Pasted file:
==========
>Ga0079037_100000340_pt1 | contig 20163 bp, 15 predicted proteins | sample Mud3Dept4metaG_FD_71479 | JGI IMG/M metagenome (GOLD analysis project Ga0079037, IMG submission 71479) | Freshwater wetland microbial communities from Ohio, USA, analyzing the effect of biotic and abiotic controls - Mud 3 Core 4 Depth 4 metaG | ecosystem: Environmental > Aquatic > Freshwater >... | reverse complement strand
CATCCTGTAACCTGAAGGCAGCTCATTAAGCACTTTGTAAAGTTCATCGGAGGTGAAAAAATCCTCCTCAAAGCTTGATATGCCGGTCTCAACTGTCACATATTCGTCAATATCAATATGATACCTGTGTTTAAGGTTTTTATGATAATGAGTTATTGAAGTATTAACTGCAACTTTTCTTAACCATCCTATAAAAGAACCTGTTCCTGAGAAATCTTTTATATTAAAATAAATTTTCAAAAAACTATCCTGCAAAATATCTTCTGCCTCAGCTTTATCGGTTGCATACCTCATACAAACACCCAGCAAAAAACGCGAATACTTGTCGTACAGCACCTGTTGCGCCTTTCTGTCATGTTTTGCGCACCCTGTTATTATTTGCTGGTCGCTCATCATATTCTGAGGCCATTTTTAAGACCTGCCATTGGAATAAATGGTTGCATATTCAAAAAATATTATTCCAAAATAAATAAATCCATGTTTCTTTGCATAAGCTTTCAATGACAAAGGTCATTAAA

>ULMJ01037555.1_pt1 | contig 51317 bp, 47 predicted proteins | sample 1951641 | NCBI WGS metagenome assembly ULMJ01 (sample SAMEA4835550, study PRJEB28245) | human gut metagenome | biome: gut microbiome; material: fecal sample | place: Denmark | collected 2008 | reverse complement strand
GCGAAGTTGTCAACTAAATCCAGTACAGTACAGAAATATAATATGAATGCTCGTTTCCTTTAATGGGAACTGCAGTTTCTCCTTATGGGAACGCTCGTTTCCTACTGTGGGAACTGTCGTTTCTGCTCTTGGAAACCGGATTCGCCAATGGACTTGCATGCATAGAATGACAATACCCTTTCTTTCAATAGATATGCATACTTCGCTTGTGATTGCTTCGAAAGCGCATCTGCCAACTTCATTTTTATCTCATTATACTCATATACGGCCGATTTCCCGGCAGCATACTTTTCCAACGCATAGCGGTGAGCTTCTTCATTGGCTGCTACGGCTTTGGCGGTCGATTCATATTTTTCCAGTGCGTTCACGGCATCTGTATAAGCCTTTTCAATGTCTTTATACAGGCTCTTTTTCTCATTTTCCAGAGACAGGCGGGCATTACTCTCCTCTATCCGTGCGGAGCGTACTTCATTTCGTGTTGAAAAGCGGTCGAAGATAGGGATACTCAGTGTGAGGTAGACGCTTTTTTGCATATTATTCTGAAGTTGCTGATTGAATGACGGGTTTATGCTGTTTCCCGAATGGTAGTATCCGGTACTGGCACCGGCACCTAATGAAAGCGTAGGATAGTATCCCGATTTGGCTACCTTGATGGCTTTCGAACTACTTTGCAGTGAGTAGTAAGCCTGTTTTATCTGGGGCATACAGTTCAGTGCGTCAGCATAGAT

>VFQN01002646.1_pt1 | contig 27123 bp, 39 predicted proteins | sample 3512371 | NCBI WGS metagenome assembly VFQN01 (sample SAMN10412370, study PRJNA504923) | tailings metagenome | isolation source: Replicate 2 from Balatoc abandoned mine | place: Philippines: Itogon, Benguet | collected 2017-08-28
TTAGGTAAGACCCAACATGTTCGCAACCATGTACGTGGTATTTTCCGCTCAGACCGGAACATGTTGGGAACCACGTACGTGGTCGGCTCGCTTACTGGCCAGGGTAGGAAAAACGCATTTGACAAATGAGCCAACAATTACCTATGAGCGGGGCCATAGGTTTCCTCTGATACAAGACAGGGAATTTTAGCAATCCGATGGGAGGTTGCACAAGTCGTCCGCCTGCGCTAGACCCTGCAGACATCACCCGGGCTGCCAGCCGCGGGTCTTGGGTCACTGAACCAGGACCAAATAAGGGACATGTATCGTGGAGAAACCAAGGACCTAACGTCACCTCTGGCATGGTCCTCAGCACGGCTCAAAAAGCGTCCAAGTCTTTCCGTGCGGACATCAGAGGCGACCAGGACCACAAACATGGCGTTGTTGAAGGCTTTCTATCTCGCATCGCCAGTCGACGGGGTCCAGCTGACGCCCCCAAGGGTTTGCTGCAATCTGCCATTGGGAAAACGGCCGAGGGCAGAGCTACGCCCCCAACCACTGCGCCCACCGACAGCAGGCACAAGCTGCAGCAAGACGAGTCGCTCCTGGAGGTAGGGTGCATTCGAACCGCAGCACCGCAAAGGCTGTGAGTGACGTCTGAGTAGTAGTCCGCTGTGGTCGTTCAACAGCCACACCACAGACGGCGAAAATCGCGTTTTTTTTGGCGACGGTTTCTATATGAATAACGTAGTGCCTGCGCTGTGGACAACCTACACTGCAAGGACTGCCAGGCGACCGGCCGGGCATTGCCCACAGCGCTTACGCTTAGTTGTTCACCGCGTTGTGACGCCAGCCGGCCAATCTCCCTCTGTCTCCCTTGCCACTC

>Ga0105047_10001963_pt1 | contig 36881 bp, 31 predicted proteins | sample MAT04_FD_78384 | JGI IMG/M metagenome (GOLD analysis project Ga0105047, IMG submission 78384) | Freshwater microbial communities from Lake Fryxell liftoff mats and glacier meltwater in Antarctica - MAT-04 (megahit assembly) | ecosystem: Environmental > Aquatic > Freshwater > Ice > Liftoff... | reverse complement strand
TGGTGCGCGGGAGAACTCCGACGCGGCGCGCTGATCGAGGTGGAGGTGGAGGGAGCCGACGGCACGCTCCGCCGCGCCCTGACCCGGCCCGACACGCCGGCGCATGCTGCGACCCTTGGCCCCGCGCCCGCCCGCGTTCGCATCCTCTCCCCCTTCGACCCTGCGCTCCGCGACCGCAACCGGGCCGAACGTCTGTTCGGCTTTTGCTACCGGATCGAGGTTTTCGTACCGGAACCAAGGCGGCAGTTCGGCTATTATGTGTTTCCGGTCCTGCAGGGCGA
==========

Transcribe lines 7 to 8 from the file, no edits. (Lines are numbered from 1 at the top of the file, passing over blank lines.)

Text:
>Ga0105047_10001963_pt1 | contig 36881 bp, 31 predicted proteins | sample MAT04_FD_78384 | JGI IMG/M metagenome (GOLD analysis project Ga0105047, IMG submission 78384) | Freshwater microbial communities from Lake Fryxell liftoff mats and glacier meltwater in Antarctica - MAT-04 (megahit assembly) | ecosystem: Environmental > Aquatic > Freshwater > Ice > Liftoff... | reverse complement strand
TGGTGCGCGGGAGAACTCCGACGCGGCGCGCTGATCGAGGTGGAGGTGGAGGGAGCCGACGGCACGCTCCGCCGCGCCCTGACCCGGCCCGACACGCCGGCGCATGCTGCGACCCTTGGCCCCGCGCCCGCCCGCGTTCGCATCCTCTCCCCCTTCGACCCTGCGCTCCGCGACCGCAACCGGGCCGAACGTCTGTTCGGCTTTTGCTACCGGATCGAGGTTTTCGTACCGGAACCAAGGCGGCAGTTCGGCTATTATGTGTTTCCGGTCCTGCAGGGCGA